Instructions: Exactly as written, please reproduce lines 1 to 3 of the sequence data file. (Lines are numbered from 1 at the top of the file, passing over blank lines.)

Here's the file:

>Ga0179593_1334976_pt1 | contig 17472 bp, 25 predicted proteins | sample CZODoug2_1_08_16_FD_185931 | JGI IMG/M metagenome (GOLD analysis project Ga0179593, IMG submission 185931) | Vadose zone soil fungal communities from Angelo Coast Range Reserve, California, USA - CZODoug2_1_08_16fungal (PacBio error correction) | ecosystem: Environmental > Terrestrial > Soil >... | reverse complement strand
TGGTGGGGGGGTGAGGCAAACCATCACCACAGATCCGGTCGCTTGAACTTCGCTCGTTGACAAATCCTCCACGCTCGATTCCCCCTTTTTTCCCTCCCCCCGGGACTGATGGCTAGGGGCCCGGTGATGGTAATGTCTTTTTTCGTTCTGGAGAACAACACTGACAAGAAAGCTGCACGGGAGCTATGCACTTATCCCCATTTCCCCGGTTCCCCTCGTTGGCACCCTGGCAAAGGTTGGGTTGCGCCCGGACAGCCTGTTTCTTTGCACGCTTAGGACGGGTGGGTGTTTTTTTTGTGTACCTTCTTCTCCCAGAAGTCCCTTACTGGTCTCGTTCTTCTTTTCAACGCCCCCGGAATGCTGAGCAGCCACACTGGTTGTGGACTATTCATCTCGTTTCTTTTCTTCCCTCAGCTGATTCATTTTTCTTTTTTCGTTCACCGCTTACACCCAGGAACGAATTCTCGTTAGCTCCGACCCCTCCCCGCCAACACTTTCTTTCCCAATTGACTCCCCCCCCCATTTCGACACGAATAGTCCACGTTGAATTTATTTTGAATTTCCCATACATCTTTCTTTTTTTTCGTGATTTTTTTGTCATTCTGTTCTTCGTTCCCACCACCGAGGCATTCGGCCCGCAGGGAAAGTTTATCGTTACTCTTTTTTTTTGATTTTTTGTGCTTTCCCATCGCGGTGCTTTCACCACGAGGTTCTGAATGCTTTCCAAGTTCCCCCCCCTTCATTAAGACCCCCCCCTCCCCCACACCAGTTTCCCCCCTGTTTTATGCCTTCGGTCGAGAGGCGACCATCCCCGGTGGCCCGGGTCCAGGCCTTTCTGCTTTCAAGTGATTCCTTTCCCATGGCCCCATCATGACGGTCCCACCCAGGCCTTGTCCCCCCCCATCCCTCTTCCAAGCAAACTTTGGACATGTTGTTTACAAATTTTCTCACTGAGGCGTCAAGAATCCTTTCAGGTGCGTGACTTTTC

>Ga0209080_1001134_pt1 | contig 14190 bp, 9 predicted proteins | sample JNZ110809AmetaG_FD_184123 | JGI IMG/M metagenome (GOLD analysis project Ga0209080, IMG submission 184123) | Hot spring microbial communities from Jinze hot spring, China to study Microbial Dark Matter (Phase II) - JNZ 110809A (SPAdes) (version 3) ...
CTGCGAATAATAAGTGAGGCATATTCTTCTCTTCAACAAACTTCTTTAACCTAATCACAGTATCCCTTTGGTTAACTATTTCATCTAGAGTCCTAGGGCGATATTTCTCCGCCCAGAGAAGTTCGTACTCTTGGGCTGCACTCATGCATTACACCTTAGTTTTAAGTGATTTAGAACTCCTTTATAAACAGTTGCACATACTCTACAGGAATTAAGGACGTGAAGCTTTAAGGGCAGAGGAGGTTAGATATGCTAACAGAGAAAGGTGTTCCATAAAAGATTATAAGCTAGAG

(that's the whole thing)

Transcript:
>Ga0179593_1334976_pt1 | contig 17472 bp, 25 predicted proteins | sample CZODoug2_1_08_16_FD_185931 | JGI IMG/M metagenome (GOLD analysis project Ga0179593, IMG submission 185931) | Vadose zone soil fungal communities from Angelo Coast Range Reserve, California, USA - CZODoug2_1_08_16fungal (PacBio error correction) | ecosystem: Environmental > Terrestrial > Soil >... | reverse complement strand
TGGTGGGGGGGTGAGGCAAACCATCACCACAGATCCGGTCGCTTGAACTTCGCTCGTTGACAAATCCTCCACGCTCGATTCCCCCTTTTTTCCCTCCCCCCGGGACTGATGGCTAGGGGCCCGGTGATGGTAATGTCTTTTTTCGTTCTGGAGAACAACACTGACAAGAAAGCTGCACGGGAGCTATGCACTTATCCCCATTTCCCCGGTTCCCCTCGTTGGCACCCTGGCAAAGGTTGGGTTGCGCCCGGACAGCCTGTTTCTTTGCACGCTTAGGACGGGTGGGTGTTTTTTTTGTGTACCTTCTTCTCCCAGAAGTCCCTTACTGGTCTCGTTCTTCTTTTCAACGCCCCCGGAATGCTGAGCAGCCACACTGGTTGTGGACTATTCATCTCGTTTCTTTTCTTCCCTCAGCTGATTCATTTTTCTTTTTTCGTTCACCGCTTACACCCAGGAACGAATTCTCGTTAGCTCCGACCCCTCCCCGCCAACACTTTCTTTCCCAATTGACTCCCCCCCCCATTTCGACACGAATAGTCCACGTTGAATTTATTTTGAATTTCCCATACATCTTTCTTTTTTTTCGTGATTTTTTTGTCATTCTGTTCTTCGTTCCCACCACCGAGGCATTCGGCCCGCAGGGAAAGTTTATCGTTACTCTTTTTTTTTGATTTTTTGTGCTTTCCCATCGCGGTGCTTTCACCACGAGGTTCTGAATGCTTTCCAAGTTCCCCCCCCTTCATTAAGACCCCCCCCTCCCCCACACCAGTTTCCCCCCTGTTTTATGCCTTCGGTCGAGAGGCGACCATCCCCGGTGGCCCGGGTCCAGGCCTTTCTGCTTTCAAGTGATTCCTTTCCCATGGCCCCATCATGACGGTCCCACCCAGGCCTTGTCCCCCCCCATCCCTCTTCCAAGCAAACTTTGGACATGTTGTTTACAAATTTTCTCACTGAGGCGTCAAGAATCCTTTCAGGTGCGTGACTTTTC

>Ga0209080_1001134_pt1 | contig 14190 bp, 9 predicted proteins | sample JNZ110809AmetaG_FD_184123 | JGI IMG/M metagenome (GOLD analysis project Ga0209080, IMG submission 184123) | Hot spring microbial communities from Jinze hot spring, China to study Microbial Dark Matter (Phase II) - JNZ 110809A (SPAdes) (version 3) ...